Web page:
Sunday, July 24, 2016

Communication Skills by Stephen L. Brayton

I plan to do a series of blogs on my own blog site on the following points in regards to a more personal matter, but I thought I’d throw these out here with a brief discussion.

I received these at work in an email. The email wasn’t sent to me alone, it went company wide, and I think it could be of interest and assistance to nearly everybody, including authors. These are a list of communication skills to have when in social settings. I think they’re interesting.

1. Watch body language. Watch how others are reacting to what you say? Watch how you stand/sit when speaking to others. Are your arms crossed? Is the other person not making eye contact but looking away as if bored and wanting to move on to somebody else? If you’re speaking to a group, it should be easy to figure out if they’re paying attention to your words.

2. Avoid Unnecessary Talk Fillers. Don’t babble. Stay on point. Don’t say something just to say something.

3. Have a Script for Small Talk. If you’re just casually conversing and miscellaneous topic pop up, keep one or two points ready when specific points come up. That way you avoid #2.

4. Tell a Story. Have an anecdote. Keep it short and keep on point. Relate a personal story or one someone shared with you that relates to the topic at hand.

5. Ask Questions and Repeat the Other Person. I enjoy conversing with foreigners. I will question them until the cows come home if allowed. Repeating the other person shows that you’ve heard the answer and might have a follow up question or be able to exhibit #3 or #4.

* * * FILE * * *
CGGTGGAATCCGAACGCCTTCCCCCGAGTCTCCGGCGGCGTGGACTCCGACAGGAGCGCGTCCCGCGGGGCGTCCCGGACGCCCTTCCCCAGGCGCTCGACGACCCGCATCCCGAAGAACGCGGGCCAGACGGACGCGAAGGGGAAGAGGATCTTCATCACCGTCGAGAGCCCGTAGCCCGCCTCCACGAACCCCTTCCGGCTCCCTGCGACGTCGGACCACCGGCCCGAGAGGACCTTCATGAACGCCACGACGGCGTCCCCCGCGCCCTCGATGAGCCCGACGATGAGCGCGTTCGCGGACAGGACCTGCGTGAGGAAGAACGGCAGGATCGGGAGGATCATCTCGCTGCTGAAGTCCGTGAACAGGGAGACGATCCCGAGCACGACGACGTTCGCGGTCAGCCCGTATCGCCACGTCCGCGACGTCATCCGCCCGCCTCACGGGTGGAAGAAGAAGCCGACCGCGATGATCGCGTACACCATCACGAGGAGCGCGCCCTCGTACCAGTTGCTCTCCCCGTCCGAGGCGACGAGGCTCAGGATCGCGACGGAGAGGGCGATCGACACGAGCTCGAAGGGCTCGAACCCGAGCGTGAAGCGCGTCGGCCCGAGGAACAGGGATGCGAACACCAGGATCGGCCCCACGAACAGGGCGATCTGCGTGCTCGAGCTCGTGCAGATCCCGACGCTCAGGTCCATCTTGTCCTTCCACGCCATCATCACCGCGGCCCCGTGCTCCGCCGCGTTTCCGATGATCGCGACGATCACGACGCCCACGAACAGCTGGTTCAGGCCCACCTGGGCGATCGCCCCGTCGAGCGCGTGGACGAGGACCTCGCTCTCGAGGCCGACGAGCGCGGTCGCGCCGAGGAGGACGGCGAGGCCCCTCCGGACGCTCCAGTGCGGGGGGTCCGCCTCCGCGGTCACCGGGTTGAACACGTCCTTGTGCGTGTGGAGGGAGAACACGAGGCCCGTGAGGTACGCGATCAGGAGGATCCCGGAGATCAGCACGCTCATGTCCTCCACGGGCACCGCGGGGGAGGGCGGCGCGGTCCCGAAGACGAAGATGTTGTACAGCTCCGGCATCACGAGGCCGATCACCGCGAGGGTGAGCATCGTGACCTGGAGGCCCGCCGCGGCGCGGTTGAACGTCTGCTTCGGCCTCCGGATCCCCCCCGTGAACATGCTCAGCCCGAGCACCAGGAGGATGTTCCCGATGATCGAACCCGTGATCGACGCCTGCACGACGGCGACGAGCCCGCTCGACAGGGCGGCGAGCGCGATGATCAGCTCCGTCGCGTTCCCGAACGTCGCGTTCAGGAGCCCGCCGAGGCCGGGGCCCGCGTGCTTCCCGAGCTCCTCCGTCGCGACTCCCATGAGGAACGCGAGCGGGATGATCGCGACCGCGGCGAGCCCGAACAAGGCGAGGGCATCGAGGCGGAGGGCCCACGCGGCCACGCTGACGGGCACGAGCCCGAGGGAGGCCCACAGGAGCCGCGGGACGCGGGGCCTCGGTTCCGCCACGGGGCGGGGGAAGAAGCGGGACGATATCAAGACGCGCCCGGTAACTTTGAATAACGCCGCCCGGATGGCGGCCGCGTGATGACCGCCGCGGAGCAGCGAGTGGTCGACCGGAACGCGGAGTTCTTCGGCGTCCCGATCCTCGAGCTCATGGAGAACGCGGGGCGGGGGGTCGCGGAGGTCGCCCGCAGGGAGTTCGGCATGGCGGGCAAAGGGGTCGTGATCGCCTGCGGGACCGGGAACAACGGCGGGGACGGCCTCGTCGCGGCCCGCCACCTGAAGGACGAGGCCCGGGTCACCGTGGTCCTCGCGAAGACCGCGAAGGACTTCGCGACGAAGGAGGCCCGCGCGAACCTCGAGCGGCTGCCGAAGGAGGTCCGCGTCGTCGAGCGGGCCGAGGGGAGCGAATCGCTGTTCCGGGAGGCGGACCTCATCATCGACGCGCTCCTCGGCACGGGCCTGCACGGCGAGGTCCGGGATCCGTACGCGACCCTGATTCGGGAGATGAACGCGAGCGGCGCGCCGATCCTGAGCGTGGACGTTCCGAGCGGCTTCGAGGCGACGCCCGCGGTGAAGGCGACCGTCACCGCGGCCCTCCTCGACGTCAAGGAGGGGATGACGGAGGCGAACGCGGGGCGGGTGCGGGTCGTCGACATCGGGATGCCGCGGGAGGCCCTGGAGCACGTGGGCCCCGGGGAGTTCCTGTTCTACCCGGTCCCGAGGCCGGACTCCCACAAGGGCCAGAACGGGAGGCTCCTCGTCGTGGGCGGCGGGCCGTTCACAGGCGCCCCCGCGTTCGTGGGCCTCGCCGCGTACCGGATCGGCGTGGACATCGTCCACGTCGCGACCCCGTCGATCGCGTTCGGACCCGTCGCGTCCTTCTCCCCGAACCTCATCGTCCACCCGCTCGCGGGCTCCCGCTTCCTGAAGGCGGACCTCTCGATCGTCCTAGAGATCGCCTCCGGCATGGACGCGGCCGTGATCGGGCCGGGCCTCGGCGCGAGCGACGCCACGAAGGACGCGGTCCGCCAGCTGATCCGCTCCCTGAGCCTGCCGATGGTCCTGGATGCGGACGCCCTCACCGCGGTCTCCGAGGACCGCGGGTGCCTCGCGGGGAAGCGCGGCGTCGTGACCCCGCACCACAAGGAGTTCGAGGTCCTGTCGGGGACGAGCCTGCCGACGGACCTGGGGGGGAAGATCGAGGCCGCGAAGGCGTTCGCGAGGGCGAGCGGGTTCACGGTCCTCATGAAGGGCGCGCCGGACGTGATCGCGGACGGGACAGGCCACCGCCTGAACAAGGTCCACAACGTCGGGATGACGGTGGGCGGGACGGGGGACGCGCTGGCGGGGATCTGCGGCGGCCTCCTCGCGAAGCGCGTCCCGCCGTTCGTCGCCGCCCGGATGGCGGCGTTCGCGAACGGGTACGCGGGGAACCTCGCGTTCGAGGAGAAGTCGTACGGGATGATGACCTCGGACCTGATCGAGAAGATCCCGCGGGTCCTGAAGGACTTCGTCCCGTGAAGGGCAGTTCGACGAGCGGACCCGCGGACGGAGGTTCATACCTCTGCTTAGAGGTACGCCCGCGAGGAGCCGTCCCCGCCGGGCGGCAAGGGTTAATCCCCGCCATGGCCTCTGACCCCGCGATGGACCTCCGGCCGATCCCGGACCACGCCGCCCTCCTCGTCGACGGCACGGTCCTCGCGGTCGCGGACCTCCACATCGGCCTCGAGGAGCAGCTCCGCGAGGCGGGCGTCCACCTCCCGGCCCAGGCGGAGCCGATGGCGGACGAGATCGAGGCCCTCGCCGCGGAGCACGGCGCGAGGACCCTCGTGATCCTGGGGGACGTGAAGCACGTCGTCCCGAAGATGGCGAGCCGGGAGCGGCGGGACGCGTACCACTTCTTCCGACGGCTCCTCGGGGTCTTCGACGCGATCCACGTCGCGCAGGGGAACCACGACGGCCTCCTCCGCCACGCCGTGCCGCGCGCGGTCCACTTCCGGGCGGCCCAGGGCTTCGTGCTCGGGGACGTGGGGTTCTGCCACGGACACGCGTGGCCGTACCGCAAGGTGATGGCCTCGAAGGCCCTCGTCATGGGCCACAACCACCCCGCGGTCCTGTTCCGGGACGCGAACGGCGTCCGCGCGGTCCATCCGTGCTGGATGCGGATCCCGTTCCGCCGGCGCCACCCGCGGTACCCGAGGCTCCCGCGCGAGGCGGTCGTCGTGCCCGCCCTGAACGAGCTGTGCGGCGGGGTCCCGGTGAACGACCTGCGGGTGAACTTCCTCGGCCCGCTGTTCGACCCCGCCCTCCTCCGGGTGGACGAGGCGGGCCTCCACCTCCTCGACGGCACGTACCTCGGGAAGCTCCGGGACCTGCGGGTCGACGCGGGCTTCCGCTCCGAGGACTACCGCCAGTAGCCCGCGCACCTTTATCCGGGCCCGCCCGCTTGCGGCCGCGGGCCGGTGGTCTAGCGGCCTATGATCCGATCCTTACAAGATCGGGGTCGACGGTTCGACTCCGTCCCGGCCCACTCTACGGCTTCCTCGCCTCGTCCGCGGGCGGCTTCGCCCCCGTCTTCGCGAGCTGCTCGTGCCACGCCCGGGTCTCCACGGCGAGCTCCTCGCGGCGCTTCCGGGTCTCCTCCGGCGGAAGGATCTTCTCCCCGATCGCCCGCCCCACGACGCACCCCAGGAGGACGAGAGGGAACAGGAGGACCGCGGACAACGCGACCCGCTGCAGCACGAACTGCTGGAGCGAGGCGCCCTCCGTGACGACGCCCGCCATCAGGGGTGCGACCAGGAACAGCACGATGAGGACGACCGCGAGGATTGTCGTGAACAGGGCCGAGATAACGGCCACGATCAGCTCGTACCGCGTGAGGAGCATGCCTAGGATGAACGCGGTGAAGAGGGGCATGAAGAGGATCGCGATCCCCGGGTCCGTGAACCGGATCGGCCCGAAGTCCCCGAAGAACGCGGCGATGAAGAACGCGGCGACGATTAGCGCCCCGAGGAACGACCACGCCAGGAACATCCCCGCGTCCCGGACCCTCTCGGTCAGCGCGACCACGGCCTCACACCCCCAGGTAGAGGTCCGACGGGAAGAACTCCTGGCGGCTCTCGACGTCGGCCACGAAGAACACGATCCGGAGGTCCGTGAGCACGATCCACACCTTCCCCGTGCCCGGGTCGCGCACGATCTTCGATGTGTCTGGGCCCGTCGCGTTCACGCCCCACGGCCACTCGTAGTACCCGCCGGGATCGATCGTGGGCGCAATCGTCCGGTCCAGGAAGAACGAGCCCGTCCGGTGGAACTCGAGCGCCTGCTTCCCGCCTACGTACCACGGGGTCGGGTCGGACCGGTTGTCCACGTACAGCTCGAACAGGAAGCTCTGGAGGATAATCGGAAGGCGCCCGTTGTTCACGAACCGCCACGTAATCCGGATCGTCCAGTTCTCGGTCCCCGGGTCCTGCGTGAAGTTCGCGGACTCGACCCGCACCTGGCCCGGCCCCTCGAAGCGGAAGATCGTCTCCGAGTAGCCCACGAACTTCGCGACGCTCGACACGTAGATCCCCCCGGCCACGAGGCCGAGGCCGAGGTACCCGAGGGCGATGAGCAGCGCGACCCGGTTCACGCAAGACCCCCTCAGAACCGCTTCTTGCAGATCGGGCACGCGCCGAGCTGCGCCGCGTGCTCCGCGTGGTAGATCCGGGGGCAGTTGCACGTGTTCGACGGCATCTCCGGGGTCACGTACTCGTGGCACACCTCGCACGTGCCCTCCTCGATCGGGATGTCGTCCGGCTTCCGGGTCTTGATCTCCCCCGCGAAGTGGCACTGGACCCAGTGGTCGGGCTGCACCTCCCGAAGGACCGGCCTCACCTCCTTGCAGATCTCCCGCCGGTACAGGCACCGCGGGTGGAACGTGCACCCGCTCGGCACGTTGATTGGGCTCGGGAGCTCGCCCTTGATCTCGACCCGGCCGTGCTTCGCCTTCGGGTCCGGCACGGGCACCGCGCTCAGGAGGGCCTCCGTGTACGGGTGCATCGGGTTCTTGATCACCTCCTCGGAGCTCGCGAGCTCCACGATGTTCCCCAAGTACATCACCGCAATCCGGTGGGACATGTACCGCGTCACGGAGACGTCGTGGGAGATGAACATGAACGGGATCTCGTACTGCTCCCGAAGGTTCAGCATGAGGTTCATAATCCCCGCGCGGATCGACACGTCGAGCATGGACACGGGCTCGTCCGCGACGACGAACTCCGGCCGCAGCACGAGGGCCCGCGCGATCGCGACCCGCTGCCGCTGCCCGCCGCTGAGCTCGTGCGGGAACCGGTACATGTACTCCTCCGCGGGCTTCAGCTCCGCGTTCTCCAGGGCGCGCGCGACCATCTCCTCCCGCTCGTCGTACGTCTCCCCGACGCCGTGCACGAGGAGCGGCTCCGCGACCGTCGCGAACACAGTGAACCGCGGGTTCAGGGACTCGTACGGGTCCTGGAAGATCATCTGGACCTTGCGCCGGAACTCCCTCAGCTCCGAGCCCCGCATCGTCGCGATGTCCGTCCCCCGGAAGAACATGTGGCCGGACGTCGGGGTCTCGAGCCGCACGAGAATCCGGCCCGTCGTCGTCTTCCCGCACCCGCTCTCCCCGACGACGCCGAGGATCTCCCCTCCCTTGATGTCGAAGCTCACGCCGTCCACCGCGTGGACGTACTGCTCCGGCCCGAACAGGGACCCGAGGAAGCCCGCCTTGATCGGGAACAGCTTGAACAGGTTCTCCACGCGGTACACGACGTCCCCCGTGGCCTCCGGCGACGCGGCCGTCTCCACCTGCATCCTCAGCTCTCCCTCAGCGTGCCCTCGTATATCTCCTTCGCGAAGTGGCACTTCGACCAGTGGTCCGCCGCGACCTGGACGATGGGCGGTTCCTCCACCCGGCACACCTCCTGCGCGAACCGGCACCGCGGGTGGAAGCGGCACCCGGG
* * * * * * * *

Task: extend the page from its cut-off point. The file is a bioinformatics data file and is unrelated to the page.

6. Remove Distractions. Basically turn off the cell phone. No texting and talking. A few others might come to mind, but I think this is a biggie distraction.

7. Tailor Your Message to Your Audience. Keep on point and keep the message relevant to the situation. I tend to veer off onto other points when teaching martial arts and I need to stay on point. Also keep in mind your audience. What are their needs and can you speak to them about those needs?

8. Be brief, be specific. Review #2 and #3.

9. Up Your Empathy. If you’re speaking to an audience and they have questions, bring that question down to a personal level and relate it to your experience. Don’t come off as if you know all the answers and this problem never bothered you. See #4 and show how the question/problem was answered/solved when you experienced it.

10. Listen. Really Listen. Don’t just hear the person, listen. Listen to names when introduced. Listen to their story and don’t just be waiting to throw your words into the mix. Look at them when they speak. Review #5 and #6.

Many of these points cross over and that’s okay because you may have to one to do another and both will be beneficial. Try out these points today and see how different your relationships are, how new windows of opportunity may open, and how much fun you can have speaking to an individual or a group.

Friday, July 22, 2016

Weekly Roundup: July 22, 2016

Welcome again to the Oak Tree Press Weekly Roundup! This week, Amy Bennett (At the Crossroad) contributed to our blog with a great post about finding inspiration for characters. Don't miss this insightful post, and be sure to check back through the week for more commentary about writing and books from our stellar writers.